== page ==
Olympian Gods: From the Dresden Sculpture CollectionNovember 17, 2018 to February 17, 2019
For the ancient Greeks, ornate and imposing statues signified the presence of the gods and symbolized power and ideal beauty. At the time of the Roman Empire, sculptors copied Greek models and conveyed an aura of education and scholarship. To this day, these works continue to express grandeur and charm. The Staatliche Kunstsammlungen Dresden hold one of the most important collections of ancient sculptures in Germany. The Museum Barberini is presenting ancient works representing the most important Olympian gods, including statues that are so well-known that they have been named after the location they are held, such as the Dresden Zeus. These masterpieces showcase the evolution of Greek sculpture and illustrate ancient mythology with its tales of gods and the conventional way they were depicted.
In cooperation with the Staatliche Kunstsammlungen Dresden.
Objects and Exhibition Views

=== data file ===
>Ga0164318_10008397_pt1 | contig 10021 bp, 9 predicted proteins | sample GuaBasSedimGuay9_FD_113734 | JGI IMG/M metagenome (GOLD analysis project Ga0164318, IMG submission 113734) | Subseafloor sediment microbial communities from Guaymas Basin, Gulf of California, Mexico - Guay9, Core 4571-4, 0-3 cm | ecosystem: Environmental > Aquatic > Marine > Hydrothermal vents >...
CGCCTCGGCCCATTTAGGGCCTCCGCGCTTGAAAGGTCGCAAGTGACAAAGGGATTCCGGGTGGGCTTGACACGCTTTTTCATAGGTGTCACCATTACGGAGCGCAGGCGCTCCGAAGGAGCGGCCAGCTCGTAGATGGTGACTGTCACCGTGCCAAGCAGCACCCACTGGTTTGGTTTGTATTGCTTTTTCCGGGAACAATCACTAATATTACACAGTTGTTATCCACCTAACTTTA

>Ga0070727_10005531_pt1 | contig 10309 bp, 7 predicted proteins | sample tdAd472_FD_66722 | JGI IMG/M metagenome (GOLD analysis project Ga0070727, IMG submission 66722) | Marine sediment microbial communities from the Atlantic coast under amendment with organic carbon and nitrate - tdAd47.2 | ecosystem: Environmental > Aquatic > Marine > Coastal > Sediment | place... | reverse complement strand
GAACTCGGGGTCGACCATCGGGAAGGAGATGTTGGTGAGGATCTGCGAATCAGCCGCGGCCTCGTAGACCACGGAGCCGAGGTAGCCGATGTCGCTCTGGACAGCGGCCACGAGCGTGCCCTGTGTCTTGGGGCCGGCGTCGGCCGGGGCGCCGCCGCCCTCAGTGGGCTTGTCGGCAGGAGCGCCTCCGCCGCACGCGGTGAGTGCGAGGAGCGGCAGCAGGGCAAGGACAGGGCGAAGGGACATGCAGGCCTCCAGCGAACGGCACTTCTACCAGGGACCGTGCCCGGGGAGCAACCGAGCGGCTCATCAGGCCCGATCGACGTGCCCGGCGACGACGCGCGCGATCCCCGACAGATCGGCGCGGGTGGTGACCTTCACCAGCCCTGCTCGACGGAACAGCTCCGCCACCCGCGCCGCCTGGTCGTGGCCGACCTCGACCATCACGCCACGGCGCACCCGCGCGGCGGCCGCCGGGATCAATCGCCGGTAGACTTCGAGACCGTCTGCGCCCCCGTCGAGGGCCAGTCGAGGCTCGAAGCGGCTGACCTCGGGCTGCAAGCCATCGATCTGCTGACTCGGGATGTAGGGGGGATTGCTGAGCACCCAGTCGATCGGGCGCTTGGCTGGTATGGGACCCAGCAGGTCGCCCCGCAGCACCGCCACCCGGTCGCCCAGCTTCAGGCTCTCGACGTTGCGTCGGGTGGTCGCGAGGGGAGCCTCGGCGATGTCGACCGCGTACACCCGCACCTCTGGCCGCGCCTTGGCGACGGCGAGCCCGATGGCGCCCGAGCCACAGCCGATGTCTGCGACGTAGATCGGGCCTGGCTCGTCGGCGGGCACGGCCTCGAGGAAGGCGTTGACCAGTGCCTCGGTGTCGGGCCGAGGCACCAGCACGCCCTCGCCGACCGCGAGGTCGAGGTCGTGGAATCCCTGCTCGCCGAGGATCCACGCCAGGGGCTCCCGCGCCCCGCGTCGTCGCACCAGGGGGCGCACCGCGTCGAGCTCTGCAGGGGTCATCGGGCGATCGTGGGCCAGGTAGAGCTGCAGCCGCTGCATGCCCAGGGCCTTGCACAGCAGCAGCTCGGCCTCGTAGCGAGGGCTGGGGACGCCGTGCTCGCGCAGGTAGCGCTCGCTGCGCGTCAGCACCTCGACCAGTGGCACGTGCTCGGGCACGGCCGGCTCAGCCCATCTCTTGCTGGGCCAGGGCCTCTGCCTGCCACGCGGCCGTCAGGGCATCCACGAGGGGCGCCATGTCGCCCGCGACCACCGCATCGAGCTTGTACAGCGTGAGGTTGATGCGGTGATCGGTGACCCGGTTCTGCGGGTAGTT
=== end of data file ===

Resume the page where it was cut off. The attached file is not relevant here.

Aphrodite, Second half 2nd century CE. © Staatliche Kunstsammlungen Dresden, Sculpture Collection, Photo: H.-P. Klut / E. Estel
Zeus, so-called Dresden Zeus, 120-130 CE, © Staatliche Kunstsammlungen Dresden, Sculpture Collection. Photo: H.-P. Klut / E. Estel
Dionysos, Second half 2nd century CE. © Staatliche Kunstsammlungen Dresden, Sculpture Collection, Photo: H.-P. Klut / E. Estel
Michael Philipp about the Concept of the Exhibition
Saskia Wetzig on Gods of Olympus
More than 1,000 Years of Sculpture
Greek and Roman Images of the Gods
Stephan Koja on the Importance of the Dresden Sculpture Collection
Kordelia Knoll about the History of the Dresden Antiquities Collection